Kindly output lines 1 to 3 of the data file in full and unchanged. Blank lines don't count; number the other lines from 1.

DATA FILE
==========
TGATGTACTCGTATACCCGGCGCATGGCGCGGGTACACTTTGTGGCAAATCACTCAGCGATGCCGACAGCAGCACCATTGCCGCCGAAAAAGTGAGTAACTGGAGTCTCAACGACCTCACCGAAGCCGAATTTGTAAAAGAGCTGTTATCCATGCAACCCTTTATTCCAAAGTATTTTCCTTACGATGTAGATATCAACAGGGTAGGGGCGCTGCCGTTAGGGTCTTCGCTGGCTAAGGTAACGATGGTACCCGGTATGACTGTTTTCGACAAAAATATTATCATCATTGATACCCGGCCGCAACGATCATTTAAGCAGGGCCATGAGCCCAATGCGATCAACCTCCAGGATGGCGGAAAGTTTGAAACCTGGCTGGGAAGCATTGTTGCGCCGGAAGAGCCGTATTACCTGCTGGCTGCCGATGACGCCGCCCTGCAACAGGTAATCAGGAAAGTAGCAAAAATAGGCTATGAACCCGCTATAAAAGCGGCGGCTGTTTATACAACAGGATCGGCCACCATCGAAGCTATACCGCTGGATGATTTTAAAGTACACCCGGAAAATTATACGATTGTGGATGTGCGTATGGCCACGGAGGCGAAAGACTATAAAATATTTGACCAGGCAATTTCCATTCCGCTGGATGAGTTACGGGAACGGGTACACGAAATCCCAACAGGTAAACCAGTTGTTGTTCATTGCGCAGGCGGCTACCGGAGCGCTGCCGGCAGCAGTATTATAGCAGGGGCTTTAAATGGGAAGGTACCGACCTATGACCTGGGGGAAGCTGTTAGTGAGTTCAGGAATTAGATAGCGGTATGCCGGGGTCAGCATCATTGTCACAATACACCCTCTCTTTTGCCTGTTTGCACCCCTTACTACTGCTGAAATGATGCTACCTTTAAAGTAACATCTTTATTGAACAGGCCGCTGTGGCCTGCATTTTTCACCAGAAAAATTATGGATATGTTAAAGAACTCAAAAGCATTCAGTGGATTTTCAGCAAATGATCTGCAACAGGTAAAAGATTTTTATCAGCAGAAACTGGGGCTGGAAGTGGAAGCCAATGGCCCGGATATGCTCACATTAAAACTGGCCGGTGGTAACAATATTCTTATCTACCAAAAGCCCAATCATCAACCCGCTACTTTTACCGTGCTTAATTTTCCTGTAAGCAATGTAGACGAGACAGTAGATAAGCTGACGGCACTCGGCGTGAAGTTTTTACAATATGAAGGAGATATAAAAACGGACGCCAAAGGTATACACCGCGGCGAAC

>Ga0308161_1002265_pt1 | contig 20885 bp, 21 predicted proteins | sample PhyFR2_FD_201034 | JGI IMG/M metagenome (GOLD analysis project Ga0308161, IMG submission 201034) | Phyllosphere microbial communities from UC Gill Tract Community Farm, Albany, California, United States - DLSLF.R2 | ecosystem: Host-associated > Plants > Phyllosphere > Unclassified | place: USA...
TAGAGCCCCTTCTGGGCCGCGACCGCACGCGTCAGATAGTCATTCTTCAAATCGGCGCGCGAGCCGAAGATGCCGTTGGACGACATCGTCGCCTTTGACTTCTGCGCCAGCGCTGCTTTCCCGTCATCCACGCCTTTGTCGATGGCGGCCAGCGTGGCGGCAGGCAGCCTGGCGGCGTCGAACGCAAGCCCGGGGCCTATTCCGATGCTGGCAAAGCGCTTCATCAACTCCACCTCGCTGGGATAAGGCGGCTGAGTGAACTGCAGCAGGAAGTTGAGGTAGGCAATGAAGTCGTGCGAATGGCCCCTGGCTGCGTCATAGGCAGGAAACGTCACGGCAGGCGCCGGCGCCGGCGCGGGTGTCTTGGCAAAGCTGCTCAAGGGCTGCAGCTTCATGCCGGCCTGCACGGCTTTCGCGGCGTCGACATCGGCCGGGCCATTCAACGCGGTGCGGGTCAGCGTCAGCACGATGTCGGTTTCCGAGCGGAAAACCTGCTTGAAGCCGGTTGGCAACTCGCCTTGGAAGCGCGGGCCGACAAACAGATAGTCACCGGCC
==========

TGATGTACTCGTATACCCGGCGCATGGCGCGGGTACACTTTGTGGCAAATCACTCAGCGATGCCGACAGCAGCACCATTGCCGCCGAAAAAGTGAGTAACTGGAGTCTCAACGACCTCACCGAAGCCGAATTTGTAAAAGAGCTGTTATCCATGCAACCCTTTATTCCAAAGTATTTTCCTTACGATGTAGATATCAACAGGGTAGGGGCGCTGCCGTTAGGGTCTTCGCTGGCTAAGGTAACGATGGTACCCGGTATGACTGTTTTCGACAAAAATATTATCATCATTGATACCCGGCCGCAACGATCATTTAAGCAGGGCCATGAGCCCAATGCGATCAACCTCCAGGATGGCGGAAAGTTTGAAACCTGGCTGGGAAGCATTGTTGCGCCGGAAGAGCCGTATTACCTGCTGGCTGCCGATGACGCCGCCCTGCAACAGGTAATCAGGAAAGTAGCAAAAATAGGCTATGAACCCGCTATAAAAGCGGCGGCTGTTTATACAACAGGATCGGCCACCATCGAAGCTATACCGCTGGATGATTTTAAAGTACACCCGGAAAATTATACGATTGTGGATGTGCGTATGGCCACGGAGGCGAAAGACTATAAAATATTTGACCAGGCAATTTCCATTCCGCTGGATGAGTTACGGGAACGGGTACACGAAATCCCAACAGGTAAACCAGTTGTTGTTCATTGCGCAGGCGGCTACCGGAGCGCTGCCGGCAGCAGTATTATAGCAGGGGCTTTAAATGGGAAGGTACCGACCTATGACCTGGGGGAAGCTGTTAGTGAGTTCAGGAATTAGATAGCGGTATGCCGGGGTCAGCATCATTGTCACAATACACCCTCTCTTTTGCCTGTTTGCACCCCTTACTACTGCTGAAATGATGCTACCTTTAAAGTAACATCTTTATTGAACAGGCCGCTGTGGCCTGCATTTTTCACCAGAAAAATTATGGATATGTTAAAGAACTCAAAAGCATTCAGTGGATTTTCAGCAAATGATCTGCAACAGGTAAAAGATTTTTATCAGCAGAAACTGGGGCTGGAAGTGGAAGCCAATGGCCCGGATATGCTCACATTAAAACTGGCCGGTGGTAACAATATTCTTATCTACCAAAAGCCCAATCATCAACCCGCTACTTTTACCGTGCTTAATTTTCCTGTAAGCAATGTAGACGAGACAGTAGATAAGCTGACGGCACTCGGCGTGAAGTTTTTACAATATGAAGGAGATATAAAAACGGACGCCAAAGGTATACACCGCGGCGAAC

>Ga0308161_1002265_pt1 | contig 20885 bp, 21 predicted proteins | sample PhyFR2_FD_201034 | JGI IMG/M metagenome (GOLD analysis project Ga0308161, IMG submission 201034) | Phyllosphere microbial communities from UC Gill Tract Community Farm, Albany, California, United States - DLSLF.R2 | ecosystem: Host-associated > Plants > Phyllosphere > Unclassified | place: USA...
TAGAGCCCCTTCTGGGCCGCGACCGCACGCGTCAGATAGTCATTCTTCAAATCGGCGCGCGAGCCGAAGATGCCGTTGGACGACATCGTCGCCTTTGACTTCTGCGCCAGCGCTGCTTTCCCGTCATCCACGCCTTTGTCGATGGCGGCCAGCGTGGCGGCAGGCAGCCTGGCGGCGTCGAACGCAAGCCCGGGGCCTATTCCGATGCTGGCAAAGCGCTTCATCAACTCCACCTCGCTGGGATAAGGCGGCTGAGTGAACTGCAGCAGGAAGTTGAGGTAGGCAATGAAGTCGTGCGAATGGCCCCTGGCTGCGTCATAGGCAGGAAACGTCACGGCAGGCGCCGGCGCCGGCGCGGGTGTCTTGGCAAAGCTGCTCAAGGGCTGCAGCTTCATGCCGGCCTGCACGGCTTTCGCGGCGTCGACATCGGCCGGGCCATTCAACGCGGTGCGGGTCAGCGTCAGCACGATGTCGGTTTCCGAGCGGAAAACCTGCTTGAAGCCGGTTGGCAACTCGCCTTGGAAGCGCGGGCCGACAAACAGATAGTCACCGGCC